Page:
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Sustainability Debate Raises Number of Questions

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A lively debate around the theme of sustainability took place at the University of Worcester with some leading public figures in the hot seat.

Entitled 'So green, so gone - the recession has killed a popular sustainability agenda', the debate offered the opportunity to quiz a panel in a Question Time format.

Sitting on the panel were Worcester MP Robin Walker; Lord Adebowale, Chief Executive of Turning Point and Chancellor at the University of Lincoln; Dannie Grufferty, the National Union of Students' Vice President for Society and Citizenship; Iain Patton, CEO of the Environmental Association for Universities and Colleges; and Michael Goodfellow-Smith, Director at Quest for Future Solutions.

Questions included what universities could do to encourage students to bring out entrepreneurial talent to create sustainable businesses, how government can support households in fuel poverty, and whether fuel duty should be lowered or concessions given to rural communities.Sustainability Debate Raises Number of Questions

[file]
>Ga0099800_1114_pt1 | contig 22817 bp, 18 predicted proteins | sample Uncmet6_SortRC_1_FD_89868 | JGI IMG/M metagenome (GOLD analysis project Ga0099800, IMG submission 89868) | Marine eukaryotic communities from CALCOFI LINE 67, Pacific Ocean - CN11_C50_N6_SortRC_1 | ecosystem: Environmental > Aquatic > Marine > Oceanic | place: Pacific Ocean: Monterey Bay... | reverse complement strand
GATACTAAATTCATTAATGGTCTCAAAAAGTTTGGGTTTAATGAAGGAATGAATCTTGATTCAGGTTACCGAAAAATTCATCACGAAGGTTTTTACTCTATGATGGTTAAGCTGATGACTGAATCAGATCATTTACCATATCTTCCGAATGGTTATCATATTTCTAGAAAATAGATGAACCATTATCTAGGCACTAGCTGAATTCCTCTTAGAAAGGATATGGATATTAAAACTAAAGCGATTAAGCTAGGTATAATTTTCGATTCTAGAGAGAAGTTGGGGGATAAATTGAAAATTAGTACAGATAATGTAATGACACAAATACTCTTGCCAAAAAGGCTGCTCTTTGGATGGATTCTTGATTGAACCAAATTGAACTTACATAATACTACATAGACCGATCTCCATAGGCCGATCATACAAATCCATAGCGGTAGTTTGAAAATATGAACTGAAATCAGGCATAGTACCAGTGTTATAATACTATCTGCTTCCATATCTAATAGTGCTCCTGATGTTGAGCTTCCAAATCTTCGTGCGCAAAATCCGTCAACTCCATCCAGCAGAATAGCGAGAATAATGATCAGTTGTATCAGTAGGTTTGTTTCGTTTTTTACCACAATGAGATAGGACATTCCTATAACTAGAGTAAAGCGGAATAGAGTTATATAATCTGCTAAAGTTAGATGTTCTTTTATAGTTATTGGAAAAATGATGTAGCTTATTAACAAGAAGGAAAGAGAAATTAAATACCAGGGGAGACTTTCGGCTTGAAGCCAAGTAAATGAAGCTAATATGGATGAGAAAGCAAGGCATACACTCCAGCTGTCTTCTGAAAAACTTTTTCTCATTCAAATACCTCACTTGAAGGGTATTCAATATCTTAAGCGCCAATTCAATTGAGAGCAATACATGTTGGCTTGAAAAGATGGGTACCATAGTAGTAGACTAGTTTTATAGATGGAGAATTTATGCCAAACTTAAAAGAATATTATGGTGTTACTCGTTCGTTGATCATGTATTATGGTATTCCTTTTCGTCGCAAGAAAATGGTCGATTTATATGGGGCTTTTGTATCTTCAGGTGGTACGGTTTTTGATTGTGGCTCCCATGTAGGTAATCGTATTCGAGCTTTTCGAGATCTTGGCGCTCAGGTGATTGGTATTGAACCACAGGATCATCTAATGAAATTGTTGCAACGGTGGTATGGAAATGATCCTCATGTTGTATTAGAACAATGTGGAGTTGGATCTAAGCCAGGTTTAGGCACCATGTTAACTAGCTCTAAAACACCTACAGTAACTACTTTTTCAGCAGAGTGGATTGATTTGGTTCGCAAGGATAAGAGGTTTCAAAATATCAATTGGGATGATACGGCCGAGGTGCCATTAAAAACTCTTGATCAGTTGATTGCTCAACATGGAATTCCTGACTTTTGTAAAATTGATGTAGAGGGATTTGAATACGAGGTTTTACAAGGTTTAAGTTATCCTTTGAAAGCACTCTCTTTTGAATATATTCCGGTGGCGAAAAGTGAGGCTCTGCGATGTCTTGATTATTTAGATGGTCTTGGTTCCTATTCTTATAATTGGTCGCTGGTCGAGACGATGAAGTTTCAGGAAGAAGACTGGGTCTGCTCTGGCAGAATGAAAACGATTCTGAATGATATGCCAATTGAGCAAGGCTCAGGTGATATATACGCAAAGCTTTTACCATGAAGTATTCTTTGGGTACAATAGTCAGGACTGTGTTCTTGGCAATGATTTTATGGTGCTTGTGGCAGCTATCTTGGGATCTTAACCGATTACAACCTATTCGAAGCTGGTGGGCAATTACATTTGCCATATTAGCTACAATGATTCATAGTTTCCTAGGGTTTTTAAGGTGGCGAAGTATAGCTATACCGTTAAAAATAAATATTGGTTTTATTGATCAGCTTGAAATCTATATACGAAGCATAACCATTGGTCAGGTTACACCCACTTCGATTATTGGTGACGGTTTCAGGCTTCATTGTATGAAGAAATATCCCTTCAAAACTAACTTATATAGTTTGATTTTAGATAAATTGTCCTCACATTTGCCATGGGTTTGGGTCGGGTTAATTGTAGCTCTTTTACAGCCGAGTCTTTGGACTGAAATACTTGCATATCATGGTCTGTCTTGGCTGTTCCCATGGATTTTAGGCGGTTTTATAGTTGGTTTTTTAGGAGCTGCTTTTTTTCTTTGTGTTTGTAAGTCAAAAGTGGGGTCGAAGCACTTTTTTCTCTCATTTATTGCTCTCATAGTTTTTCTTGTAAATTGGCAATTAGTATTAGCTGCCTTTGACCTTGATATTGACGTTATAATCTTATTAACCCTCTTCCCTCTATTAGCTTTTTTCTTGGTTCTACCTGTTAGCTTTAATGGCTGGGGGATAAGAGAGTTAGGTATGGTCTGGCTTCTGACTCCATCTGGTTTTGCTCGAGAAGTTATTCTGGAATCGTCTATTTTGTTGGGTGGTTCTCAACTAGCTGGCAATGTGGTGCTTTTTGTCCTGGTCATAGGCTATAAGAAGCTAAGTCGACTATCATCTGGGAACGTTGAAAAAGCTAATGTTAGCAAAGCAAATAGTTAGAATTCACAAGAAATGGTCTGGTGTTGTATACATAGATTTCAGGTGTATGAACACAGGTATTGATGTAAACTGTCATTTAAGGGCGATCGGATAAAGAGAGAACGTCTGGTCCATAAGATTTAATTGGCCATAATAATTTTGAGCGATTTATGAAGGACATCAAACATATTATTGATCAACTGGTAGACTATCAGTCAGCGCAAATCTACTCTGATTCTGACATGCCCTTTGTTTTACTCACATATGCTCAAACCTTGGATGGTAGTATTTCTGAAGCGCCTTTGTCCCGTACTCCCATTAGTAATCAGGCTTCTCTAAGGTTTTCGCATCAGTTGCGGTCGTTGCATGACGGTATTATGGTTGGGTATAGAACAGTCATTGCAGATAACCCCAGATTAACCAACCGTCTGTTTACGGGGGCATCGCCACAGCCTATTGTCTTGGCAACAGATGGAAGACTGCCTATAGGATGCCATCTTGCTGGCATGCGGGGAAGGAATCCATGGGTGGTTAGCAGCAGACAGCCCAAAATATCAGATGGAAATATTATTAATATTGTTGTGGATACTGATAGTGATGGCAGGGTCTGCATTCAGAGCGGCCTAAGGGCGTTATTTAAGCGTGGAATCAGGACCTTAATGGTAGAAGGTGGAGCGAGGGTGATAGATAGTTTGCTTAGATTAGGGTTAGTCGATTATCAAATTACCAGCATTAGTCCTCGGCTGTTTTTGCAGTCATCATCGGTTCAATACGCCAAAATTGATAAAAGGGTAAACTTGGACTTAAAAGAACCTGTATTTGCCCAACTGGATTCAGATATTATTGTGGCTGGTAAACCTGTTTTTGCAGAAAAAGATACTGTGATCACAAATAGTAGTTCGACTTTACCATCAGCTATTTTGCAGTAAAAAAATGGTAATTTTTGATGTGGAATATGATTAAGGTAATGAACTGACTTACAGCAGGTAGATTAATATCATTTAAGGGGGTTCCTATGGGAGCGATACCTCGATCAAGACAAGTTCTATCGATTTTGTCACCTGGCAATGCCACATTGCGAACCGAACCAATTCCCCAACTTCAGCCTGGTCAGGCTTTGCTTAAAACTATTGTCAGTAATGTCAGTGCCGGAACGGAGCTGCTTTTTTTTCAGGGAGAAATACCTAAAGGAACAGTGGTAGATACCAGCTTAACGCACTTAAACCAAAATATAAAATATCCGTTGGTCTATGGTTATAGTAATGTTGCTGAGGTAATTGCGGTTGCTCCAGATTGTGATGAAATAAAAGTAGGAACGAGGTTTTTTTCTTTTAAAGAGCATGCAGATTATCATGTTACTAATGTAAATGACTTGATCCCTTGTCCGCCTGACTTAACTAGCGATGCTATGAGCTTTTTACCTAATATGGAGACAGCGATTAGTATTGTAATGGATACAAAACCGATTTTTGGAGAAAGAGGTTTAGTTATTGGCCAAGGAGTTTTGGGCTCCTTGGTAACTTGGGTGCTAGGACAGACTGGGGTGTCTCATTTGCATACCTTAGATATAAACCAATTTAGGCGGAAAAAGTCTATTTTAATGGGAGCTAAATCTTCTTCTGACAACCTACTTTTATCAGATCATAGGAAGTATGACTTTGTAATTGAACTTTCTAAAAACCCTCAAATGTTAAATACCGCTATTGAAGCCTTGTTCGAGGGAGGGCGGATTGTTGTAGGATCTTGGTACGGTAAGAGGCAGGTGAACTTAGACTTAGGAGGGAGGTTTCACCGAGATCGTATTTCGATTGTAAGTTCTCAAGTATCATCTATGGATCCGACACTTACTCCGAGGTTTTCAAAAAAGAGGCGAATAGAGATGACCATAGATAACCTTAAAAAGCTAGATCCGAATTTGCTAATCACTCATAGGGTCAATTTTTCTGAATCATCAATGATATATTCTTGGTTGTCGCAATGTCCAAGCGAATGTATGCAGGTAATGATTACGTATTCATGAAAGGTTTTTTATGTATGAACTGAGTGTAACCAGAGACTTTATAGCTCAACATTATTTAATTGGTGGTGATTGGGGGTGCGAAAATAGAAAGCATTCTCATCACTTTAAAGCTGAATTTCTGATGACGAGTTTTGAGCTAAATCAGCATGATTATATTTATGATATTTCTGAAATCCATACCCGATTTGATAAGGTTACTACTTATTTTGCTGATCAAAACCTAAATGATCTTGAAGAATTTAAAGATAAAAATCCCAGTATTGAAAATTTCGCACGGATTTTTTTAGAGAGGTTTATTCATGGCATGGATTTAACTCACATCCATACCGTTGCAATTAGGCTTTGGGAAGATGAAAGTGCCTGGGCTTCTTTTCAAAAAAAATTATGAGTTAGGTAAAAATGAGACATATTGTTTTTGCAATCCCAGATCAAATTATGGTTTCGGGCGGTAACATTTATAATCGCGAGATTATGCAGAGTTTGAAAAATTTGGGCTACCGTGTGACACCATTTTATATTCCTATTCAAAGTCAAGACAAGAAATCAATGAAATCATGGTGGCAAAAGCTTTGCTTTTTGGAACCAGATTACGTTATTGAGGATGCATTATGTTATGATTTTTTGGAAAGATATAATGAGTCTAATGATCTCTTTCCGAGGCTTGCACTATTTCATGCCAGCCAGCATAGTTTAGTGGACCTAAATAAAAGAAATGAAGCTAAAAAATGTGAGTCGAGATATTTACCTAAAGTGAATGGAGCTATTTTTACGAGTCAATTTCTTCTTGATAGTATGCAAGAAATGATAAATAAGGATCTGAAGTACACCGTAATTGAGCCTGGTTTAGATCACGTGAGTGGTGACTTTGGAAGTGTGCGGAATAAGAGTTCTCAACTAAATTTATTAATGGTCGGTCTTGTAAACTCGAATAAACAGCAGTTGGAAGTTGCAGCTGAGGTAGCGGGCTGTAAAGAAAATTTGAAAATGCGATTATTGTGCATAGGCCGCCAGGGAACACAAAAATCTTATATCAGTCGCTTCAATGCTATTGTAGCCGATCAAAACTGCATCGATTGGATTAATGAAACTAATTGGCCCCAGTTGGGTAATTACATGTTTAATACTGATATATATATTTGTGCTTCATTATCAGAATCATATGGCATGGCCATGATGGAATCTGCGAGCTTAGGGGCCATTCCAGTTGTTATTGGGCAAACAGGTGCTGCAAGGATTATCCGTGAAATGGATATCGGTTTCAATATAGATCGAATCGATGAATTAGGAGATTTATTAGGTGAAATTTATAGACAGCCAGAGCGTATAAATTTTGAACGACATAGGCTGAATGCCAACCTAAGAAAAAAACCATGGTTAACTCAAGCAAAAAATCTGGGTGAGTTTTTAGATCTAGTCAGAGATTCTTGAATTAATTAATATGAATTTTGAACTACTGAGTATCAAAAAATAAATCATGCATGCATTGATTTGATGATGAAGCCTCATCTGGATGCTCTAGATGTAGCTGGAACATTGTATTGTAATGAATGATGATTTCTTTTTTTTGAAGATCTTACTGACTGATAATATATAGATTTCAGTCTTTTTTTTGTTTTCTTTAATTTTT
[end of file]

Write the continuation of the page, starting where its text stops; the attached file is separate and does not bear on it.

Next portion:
Around 70 members of the public including many local businesses, students, staff and dignitaries attended the debate, which was hosted in The Hive, Worcester’s new joint university and public library, and was the first in an occasional series of sustainability debates.

The University’s Director of Sustainability, Katy Boom, said: “Sustainability is clearly an area of great interest and the breadth of questions raised inspiring. People are reflecting on the values and considering that perhaps we need to re - think the way we do things.

“Young people have a sense of the future in a way that those who are currently at the top in politics and business often struggle with. They recognise that the future will be different and they can still be hopeful. The panel and audience gave out a clear message we need to have social responsibility as core strategy and not an insincere add on.”

The University of Worcester was the first university in England to receive the EcoCampus Platinum award for the entire organisation. A national environmental management system, EcoCampus encourages and rewards universities as they move towards environmental sustainability through good operation and management practices. We are also ranked third in the current University Green League, published in The Guardian, reflecting the depth of our commitment to all areas of environmental sustainability.